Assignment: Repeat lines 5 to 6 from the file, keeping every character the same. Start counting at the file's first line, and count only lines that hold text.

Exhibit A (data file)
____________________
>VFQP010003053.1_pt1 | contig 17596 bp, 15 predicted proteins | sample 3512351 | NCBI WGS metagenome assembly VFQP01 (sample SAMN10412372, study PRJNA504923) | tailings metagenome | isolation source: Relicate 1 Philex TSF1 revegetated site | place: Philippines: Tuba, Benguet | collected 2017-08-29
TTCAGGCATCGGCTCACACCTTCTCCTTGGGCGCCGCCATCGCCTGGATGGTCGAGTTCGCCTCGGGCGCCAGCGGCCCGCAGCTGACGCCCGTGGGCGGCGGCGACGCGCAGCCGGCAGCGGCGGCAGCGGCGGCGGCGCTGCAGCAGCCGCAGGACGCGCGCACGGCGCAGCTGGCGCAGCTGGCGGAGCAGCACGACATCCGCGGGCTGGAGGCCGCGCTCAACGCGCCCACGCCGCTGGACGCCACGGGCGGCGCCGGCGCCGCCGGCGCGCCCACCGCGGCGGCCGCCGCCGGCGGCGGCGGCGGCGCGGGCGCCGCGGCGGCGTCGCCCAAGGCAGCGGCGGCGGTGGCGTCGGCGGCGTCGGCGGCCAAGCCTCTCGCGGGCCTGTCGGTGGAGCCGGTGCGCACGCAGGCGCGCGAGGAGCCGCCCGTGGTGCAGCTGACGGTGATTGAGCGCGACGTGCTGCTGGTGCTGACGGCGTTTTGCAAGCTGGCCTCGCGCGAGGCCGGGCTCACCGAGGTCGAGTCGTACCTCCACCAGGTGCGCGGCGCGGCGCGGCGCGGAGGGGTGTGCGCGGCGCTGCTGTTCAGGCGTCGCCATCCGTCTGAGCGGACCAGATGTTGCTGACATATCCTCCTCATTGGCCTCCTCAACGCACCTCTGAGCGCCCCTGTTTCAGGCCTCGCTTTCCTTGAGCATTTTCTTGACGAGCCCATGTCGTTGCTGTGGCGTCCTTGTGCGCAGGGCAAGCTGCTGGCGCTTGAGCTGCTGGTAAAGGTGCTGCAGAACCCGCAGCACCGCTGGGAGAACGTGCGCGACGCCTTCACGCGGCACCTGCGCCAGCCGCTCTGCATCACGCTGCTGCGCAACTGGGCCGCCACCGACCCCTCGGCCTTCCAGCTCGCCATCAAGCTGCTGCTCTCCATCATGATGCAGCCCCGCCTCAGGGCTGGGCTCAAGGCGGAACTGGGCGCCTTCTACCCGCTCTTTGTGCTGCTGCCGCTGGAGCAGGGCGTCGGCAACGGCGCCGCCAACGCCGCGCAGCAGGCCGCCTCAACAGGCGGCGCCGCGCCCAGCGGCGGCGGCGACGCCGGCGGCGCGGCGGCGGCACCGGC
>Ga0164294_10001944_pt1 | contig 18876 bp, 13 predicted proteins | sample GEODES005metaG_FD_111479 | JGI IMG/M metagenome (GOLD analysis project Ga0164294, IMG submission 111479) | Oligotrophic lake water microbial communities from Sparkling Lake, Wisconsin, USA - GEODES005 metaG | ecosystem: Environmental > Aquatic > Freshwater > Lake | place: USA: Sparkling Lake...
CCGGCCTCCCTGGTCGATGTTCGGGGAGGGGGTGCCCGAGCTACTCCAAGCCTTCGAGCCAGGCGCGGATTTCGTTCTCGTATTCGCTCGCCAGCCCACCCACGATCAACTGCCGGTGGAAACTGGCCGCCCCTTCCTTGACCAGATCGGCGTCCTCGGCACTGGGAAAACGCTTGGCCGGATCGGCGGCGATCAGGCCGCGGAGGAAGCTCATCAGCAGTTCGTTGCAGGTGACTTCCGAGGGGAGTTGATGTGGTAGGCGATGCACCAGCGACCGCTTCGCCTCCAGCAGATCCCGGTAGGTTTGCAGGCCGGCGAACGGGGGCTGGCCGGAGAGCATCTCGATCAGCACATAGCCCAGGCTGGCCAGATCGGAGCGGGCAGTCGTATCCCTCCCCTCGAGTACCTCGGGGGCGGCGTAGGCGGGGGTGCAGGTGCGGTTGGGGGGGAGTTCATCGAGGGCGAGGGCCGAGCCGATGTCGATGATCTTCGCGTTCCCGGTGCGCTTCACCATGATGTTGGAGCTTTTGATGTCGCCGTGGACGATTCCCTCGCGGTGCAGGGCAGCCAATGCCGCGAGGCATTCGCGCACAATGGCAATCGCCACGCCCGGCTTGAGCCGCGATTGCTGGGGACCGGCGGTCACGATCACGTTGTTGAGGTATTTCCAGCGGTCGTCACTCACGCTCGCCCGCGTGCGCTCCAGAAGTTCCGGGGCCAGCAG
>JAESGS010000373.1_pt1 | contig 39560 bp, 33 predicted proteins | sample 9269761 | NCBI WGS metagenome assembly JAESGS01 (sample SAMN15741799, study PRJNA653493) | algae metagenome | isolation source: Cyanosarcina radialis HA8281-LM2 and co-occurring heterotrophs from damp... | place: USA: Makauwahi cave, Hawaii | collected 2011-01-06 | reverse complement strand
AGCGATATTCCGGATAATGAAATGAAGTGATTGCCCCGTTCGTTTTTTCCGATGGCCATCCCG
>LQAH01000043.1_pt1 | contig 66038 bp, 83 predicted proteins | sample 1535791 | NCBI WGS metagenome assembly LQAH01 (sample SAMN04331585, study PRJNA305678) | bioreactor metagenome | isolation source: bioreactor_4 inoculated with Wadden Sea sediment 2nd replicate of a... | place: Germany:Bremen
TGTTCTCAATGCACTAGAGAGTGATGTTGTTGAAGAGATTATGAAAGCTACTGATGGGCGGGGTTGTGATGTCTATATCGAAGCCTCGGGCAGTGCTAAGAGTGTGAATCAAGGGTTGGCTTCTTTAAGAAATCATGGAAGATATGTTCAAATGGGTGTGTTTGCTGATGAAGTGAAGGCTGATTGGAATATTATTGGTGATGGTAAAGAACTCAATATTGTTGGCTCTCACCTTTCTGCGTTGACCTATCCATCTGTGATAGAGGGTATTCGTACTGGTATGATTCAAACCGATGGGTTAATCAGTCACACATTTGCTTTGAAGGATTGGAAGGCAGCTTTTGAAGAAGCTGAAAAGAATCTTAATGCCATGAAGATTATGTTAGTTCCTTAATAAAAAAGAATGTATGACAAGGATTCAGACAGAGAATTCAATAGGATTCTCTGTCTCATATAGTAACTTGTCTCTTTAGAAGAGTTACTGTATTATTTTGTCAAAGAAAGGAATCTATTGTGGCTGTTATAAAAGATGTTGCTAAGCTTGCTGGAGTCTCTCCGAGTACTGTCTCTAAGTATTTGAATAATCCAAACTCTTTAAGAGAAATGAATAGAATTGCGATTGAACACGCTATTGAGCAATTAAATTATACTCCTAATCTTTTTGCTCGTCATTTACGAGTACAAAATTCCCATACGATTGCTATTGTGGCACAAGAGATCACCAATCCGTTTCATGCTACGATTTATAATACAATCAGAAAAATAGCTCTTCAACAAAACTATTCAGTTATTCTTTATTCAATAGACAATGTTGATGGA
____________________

>JAESGS010000373.1_pt1 | contig 39560 bp, 33 predicted proteins | sample 9269761 | NCBI WGS metagenome assembly JAESGS01 (sample SAMN15741799, study PRJNA653493) | algae metagenome | isolation source: Cyanosarcina radialis HA8281-LM2 and co-occurring heterotrophs from damp... | place: USA: Makauwahi cave, Hawaii | collected 2011-01-06 | reverse complement strand
AGCGATATTCCGGATAATGAAATGAAGTGATTGCCCCGTTCGTTTTTTCCGATGGCCATCCCG